The Surface Pen has been subject to no shortage of controversy every since Microsoft decided to switch from the mostly great Wacom pen tech to its own N-trig acquired tech in the third generation.
While the new N-trig tech offered some benefits, including more accurate pen tracking and useful functionality, it was a step back in many ways: the most important flaws of which were:
- Pen jitter when drawing slow, diagonal strokes.
- Poor and inconsistent recognition for low/light pressure input.
- Reduced levels of pressure sensitivity (down from 1024 to 256 levels)
- Noticeable latency (delay) with cursor tracking (but not really in actual drawing)
For the latest 4th generation of the Surface Pen, Microsoft is using improved N-trig technology combined with its own marketed G5 chipset and PixelSense technology. This fixes the pressure sensitivity, as it’s back up to 1024 levels, a difference which is noticeable. Cursor latency issues are also reduced, to the point where I doubt it’s an issue for most users.
The pen jitter issue still exists, albeit it’s reduced from before. While I am rarely inhibited by it, I can understand that it can be a deal breaker for many artists, and many were hoping that the Surface Pro 4 would fix those issues.
Software brush stabilization in painting applications like Clip Studio (Manga Studio 5) and add-on programs like LazyNezumi can mitigate, but not entirely eliminate this problem. While it’s easy to write the Surface Pro 4 off as a nonstarter of a drawing device by reading about this issue on the internet, I highly suggest actually trying the device out with your favorite software before writing it off, because as seen in my video, depending on how it’s used, the problem could be non-existent.
Another major issue, one that hasn’t been talked about quite as much, is that the N-trig based devices have a hard time recognizing very light pressure strokes. This issue is best demonstrated by the above video. While it’s improved from before, it still isn’t perfect, and for this particular issue, anything less than perfect means nothing. This issue, for me, is borderline a deal breaker, as I thoroughly enjoy drawing very lightly and am used to it from my other drawing tablet tools. Not having this intuitive freedom and having to work around it has been frustrating. Adjusting pressure curves on neither the Surface app nor the individual software have improved the situation, which is logical because the issue isn’t poorly calibrated pressure, but simply that the device doesn’t acknowledge the input.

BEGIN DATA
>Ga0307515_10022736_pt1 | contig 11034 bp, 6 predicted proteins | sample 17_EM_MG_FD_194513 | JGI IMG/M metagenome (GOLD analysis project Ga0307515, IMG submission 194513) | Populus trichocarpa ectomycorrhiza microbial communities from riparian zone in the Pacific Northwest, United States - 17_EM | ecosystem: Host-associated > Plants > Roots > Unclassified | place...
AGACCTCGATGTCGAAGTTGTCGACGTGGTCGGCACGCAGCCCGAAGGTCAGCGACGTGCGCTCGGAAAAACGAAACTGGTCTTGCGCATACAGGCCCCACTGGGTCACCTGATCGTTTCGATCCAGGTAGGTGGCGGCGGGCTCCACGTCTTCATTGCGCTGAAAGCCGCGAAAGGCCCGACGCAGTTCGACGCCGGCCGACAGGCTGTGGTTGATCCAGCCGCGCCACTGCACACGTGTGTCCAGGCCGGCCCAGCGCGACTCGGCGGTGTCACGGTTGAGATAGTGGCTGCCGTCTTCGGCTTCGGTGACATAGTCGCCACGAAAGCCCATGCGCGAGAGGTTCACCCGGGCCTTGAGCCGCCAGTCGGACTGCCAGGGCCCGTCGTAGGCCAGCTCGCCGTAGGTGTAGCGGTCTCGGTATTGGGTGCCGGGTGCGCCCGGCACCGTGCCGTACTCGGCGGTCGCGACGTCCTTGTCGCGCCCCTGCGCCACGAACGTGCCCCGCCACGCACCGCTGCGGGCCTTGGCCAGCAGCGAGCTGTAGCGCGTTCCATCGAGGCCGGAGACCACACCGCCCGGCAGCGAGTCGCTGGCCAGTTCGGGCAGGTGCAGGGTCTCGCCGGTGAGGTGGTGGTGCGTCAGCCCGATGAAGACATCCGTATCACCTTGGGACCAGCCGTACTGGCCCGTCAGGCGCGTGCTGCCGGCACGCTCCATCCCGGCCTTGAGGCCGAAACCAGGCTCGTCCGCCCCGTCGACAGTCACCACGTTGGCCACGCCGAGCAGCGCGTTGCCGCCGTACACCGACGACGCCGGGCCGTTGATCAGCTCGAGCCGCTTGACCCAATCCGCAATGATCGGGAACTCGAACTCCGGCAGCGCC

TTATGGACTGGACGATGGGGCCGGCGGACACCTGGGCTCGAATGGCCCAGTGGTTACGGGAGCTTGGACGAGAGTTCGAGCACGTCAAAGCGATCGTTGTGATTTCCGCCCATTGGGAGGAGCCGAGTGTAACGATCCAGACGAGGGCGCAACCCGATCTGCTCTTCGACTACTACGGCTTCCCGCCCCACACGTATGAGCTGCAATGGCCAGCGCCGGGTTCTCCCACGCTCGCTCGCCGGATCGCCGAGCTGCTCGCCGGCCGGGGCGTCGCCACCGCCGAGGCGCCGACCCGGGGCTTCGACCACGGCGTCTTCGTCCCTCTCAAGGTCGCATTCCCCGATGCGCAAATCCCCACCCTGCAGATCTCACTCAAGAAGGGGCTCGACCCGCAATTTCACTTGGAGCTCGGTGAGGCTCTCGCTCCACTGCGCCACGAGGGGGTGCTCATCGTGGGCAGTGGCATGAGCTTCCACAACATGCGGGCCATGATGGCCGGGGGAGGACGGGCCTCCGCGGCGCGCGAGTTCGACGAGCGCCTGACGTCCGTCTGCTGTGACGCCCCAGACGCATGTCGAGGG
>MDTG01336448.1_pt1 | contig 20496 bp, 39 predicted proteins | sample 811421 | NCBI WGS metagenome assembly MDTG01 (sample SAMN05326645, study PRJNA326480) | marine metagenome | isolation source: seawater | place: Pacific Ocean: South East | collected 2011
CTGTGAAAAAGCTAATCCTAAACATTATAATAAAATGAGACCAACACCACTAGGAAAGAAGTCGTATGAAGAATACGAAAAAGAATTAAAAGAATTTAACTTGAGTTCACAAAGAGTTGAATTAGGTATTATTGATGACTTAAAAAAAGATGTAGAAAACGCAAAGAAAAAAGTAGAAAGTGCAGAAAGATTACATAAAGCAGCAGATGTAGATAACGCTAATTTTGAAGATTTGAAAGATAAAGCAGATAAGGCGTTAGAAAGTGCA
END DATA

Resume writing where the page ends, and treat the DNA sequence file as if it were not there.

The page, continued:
In contrast, my experiences with the iPad Pro and the Apple Pencil produced had none of these issues. The only issues I noticed were a slight hesitancy in registering really light, short strokes, but even that isn’t really an issue, since it still faithfully captures the input.
The new Surface Pen, interestingly, also introduces other issues not present in the previous N-trig pen. The new eraser, while fabulous in feel, doesn’t have pressure sensitivity (as far as I can tell), which makes it cumbersome to use in actual drawing. While the previous pen didn’t have a physical eraser, it had a second eraser button on the side, which transformed the pen tip itself into the eraser, granting it pressure sensitivity.
So ultimately, while the 4th generation Surface Pen is an improvement, it doesn’t actually fix any of the fundamental flaws that held it back in the last generation. And that to me is a bit disappointing, considering how long the wait was between generations. What’s really frustrating is that the Surface Pro 4 is virtually the perfect drawing device otherwise: perfect display, virtually no parallax, ample processing power, perfect chassis and form factor, great size and weight, solid battery life, and access to the most powerful drawing software. In the end, I still advise anyone interested in the Surface Pro 4 to give it a shot, as depending on your drawing style you may not encounter any of the above issues: in which case you will have one heck of a drawing machine.